Tories will target Labour 'disguise'
Shadow Chancellor will respond to Budget by attacking Labour on taxes and job creation
Sunday 15 March 1998
The shadow Chancellor will characterise Brown's first fully-fledged effort in balancing the nation's books as a high-tax, high-spend exercise in disguise. "I shall be concentrating on Labour's tax increases because it is their biggest breach of an election promise," he said.
Beyond taxes, however, Mr Lilley sees job creation as the pivotal political issue for the Government. If the Blair-Brown team is effective in injecting new jobs into the economy, its re-election will be difficult to stop, he acknowledges. But if the Government's welfare-to-work and other job- boosting programmes abort, New Labour's appeal as a kinder, gentler Thatcherism will crumble.
Speaking at a press conference at Conservative Central Office on Wednesday last week, Mr Lilley exemplified the shift to the centre of all industrial nation political parties in the face of the rising power of the global financial markets. Just as Labour repositioned itself as the party of "tough love" under Tony Blair and Gordon Brown, the Tories under Mr Lilley and opposition leader William Hague are positioning themselves as the party of laissez-faire with a conscience.
Mr Lilley's objective on Tuesday will be to dent the credibility of the Government's econ- omic policy. "Brown is going to present his Budget as 'radical' - as something different from previous Labour Budgets," said a Lilley researcher. "We shall show it isn't different."
Mr Lilley portrays Mr Blair as a closet true Thatcherite and Mr Brown as old Labour. "Brown believes social cohesion is a prerequisite for allowing capitalism to flourish," he said. "You can argue that point. Tony Blair was going around before the election and telling people: 'Trust me, I'm going to sell out the poor'," said Mr Lilley.
The result, according to the shadow Chancellor, is a good-cop-bad-cop routine that has bamboozled the electorate into thinking it is getting the best of both worlds. But this sleight of hand, Mr Lilley said, will not work if the extra jobs needed to improve the nation's standard of living do not materialise.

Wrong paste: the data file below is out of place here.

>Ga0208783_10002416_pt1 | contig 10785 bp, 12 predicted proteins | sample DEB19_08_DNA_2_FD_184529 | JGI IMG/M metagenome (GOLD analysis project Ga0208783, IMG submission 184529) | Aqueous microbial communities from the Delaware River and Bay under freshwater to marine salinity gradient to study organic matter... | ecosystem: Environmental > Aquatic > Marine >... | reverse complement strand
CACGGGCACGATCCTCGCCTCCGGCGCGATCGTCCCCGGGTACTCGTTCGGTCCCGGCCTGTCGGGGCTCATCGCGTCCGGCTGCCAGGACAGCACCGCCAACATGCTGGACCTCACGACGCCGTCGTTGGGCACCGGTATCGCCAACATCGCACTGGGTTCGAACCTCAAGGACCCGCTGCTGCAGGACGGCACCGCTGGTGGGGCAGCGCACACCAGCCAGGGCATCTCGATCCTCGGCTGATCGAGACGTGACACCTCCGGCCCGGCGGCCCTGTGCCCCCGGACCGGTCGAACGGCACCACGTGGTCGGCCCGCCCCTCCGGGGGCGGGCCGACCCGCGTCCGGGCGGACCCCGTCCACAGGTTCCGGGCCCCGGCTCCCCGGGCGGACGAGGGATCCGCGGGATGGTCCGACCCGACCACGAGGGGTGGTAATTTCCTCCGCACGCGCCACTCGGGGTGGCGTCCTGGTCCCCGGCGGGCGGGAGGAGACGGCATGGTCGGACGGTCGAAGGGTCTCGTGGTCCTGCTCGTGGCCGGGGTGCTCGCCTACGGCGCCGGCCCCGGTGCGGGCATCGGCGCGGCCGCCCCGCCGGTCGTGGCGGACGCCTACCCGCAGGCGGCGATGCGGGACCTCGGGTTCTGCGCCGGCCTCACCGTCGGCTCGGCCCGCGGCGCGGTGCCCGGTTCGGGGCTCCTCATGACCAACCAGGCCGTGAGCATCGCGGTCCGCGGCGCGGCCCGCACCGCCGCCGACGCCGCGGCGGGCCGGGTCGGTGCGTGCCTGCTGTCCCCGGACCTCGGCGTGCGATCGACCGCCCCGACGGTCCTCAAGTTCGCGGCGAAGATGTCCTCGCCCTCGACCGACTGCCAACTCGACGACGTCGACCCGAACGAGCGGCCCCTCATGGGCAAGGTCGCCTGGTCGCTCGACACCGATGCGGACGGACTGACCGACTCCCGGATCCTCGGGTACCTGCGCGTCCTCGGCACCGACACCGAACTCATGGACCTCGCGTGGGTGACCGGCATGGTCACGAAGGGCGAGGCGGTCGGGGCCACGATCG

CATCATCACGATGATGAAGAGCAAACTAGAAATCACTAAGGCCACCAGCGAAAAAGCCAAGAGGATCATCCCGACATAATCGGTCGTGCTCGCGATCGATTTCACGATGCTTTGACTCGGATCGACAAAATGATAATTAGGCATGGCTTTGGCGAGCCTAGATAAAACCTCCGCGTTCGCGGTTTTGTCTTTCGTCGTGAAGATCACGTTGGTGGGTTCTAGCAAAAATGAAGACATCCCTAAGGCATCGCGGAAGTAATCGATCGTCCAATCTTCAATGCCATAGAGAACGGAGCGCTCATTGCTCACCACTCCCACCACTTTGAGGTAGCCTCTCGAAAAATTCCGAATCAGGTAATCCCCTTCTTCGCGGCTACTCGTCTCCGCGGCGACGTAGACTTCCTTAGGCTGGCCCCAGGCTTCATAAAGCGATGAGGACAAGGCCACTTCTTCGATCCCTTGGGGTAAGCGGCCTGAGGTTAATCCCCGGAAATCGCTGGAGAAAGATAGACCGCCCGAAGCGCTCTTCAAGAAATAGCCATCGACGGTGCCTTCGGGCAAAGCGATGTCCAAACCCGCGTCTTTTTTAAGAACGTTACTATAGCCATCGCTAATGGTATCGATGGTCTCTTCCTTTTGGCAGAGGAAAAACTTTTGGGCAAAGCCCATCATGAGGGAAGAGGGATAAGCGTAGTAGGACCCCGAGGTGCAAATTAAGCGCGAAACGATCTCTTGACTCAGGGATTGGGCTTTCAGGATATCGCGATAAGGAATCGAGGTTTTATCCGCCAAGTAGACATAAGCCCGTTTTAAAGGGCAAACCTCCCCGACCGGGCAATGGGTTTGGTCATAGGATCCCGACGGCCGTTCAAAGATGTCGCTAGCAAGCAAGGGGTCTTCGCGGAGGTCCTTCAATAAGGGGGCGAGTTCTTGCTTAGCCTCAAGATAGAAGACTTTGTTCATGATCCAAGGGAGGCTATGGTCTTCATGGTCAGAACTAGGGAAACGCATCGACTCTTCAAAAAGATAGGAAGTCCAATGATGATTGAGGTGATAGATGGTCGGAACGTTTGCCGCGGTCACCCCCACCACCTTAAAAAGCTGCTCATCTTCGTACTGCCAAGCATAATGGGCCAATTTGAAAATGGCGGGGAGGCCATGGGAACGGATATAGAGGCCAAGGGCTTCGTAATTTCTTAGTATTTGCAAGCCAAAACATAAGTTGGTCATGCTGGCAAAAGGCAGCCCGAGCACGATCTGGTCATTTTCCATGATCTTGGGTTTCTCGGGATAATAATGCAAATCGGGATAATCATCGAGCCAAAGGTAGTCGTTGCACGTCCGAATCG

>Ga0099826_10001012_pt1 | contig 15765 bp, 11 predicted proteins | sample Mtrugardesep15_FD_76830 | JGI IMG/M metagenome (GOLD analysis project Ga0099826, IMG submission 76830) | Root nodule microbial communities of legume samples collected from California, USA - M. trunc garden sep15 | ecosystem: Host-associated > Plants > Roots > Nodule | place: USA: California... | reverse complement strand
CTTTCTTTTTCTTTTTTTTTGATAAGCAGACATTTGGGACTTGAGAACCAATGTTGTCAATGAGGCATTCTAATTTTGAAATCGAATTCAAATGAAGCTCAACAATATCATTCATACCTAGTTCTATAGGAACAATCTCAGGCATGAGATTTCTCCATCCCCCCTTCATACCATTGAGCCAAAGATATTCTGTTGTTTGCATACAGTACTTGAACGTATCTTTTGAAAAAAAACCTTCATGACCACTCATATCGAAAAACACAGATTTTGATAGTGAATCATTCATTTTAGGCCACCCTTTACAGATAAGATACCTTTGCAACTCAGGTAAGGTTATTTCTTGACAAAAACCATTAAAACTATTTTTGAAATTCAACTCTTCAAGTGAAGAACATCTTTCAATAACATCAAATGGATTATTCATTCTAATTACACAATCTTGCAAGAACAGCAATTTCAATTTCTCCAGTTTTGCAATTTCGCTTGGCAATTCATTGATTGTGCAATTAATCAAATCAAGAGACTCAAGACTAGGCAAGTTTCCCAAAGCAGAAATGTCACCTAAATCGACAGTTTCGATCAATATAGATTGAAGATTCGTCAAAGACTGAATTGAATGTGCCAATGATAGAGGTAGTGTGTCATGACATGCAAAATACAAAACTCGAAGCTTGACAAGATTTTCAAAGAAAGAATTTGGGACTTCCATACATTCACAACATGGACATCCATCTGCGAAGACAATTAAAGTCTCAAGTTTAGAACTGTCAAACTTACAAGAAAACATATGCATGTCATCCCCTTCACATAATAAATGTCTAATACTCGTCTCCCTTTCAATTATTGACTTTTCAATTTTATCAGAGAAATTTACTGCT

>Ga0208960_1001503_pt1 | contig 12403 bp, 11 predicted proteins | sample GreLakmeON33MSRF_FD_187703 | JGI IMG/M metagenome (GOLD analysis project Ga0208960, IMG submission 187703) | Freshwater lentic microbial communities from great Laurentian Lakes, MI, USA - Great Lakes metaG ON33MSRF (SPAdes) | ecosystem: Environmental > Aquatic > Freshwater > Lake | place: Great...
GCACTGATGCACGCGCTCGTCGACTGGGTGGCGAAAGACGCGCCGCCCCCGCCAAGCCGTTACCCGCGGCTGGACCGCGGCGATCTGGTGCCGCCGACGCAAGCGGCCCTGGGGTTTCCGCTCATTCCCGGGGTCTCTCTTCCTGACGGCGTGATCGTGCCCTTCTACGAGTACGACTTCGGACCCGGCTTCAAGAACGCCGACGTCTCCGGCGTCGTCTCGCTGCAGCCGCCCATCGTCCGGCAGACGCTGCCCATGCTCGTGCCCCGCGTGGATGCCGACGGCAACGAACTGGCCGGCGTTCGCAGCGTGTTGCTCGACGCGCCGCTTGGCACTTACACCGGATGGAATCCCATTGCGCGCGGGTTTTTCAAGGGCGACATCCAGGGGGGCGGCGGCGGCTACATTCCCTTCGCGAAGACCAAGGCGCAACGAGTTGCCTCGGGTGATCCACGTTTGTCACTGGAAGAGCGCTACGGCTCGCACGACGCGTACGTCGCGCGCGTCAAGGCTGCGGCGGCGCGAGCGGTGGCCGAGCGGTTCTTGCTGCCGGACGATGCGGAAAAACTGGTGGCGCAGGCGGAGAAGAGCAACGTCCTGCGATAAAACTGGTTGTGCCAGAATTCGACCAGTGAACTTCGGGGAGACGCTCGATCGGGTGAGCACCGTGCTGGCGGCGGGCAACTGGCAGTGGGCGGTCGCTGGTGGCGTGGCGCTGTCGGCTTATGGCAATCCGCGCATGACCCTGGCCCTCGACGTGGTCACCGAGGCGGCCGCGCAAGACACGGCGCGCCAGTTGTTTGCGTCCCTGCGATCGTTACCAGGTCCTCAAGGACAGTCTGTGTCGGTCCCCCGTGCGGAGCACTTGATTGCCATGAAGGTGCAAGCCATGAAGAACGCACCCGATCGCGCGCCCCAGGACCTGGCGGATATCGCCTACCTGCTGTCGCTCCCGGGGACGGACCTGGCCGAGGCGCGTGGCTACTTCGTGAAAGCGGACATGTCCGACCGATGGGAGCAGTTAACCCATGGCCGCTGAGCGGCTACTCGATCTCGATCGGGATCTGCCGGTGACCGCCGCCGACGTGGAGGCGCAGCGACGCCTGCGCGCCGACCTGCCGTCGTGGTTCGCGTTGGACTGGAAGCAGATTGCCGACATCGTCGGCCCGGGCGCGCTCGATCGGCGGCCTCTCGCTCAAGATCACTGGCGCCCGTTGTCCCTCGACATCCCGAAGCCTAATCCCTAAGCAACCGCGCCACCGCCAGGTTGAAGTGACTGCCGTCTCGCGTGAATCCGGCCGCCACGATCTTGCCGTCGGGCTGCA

"The Government's welfare-to-work programme is about redistribution - redistribution of jobs," he said. "The new jobs that under 25s will get will be taken from older workers."
But Mr Lilley said the Conservatives would not be putting forward thinking of its own on job creation any time soon. Debate over job creation is therefore likely to remain stuck where it was before the change of government, at least until the welfare-to-work programme is seen to succeed or fail.
Mr Lilley did make old Tory arguments about job creation. He said Labour's prospective minimum wage would deter employers from creating jobs at the bottom of the ladder. He added that the Conservative philosophy of giving employers liberty to pursue their affairs was better than the targeted support of fast-growth sectors of the economy favoured by Labour.
Asked why he would not be offering alternatives to the Government's job creation schemes, Mr Lilley replied: "Detailed debate at this point would be bad for our party. It would inevitably turn into rows about what we should have said in our last manifesto."
Asked if the Tories were using this excuse to hide the fact that they had done no fresh thinking on job creation, the shadow Chancellor hedged.
- 1 Nigel Farage: Me vs Russell Brand on Question Time – he's got the chest hair but where are his ideas?
- 2 Harry Potter fans can apply to the Hogwarts-inspired College of Wizardry
- 3 Jessica Chambers: 19-year-old woman 'doused with lighter fluid and burned alive' in the US
- 4 Russell Brand calls Nigel Farage 'poundshop Enoch Powell' in BBC Question Time debate
- 5 Orange Wednesdays are no more
Weather bomb in pictures: Storms cuts power for tens of thousands – and snow is on the way
Jessica Chambers: 19-year-old woman 'doused with lighter fluid and burned alive' in the US
Russell Brand calls Nigel Farage 'poundshop Enoch Powell' in BBC Question Time debate
Russell Brand was rendered speechless on Question Time by this man
Fury at Airbus after it hints the super-jumbo may be mothballed
Disgruntled RBS worker writes hilarious open letter to Russell Brand after anti-capitalist publicity stunt leaves him hungry
Nigel Farage defends Kerry Smith 'ch***y' comment: 'If you are going for a Chinese, what do you say you’re going for?'
Nigel Farage's approval rating hits 'record low' as popularity suffers in wake of Ukip sex scandal
Pakistan school attack live: Taliban kill at least 132 children in 'horrifying' massacre
Sony hack: Angelina Jolie branded 'seriously out of her mind' in further embarrassing leaked email saga
Panic Saturday: 13 million Britons spend £1.2bn – while 13 million others across the country live in poverty unable to afford food
iJobs Money & Business
$200 - $350 per annum: Carlton Senior Appointments: Managing Producer Office...
$125 - $225 per annum: Carlton Senior Appointments: San Fran - Investment Advi...
Up to £70,000 per annum + benefits: Sheridan Maine: Are you a qualified accoun...
Up to £65,000 per annum + benefits: Sheridan Maine: Are you a qualified accoun...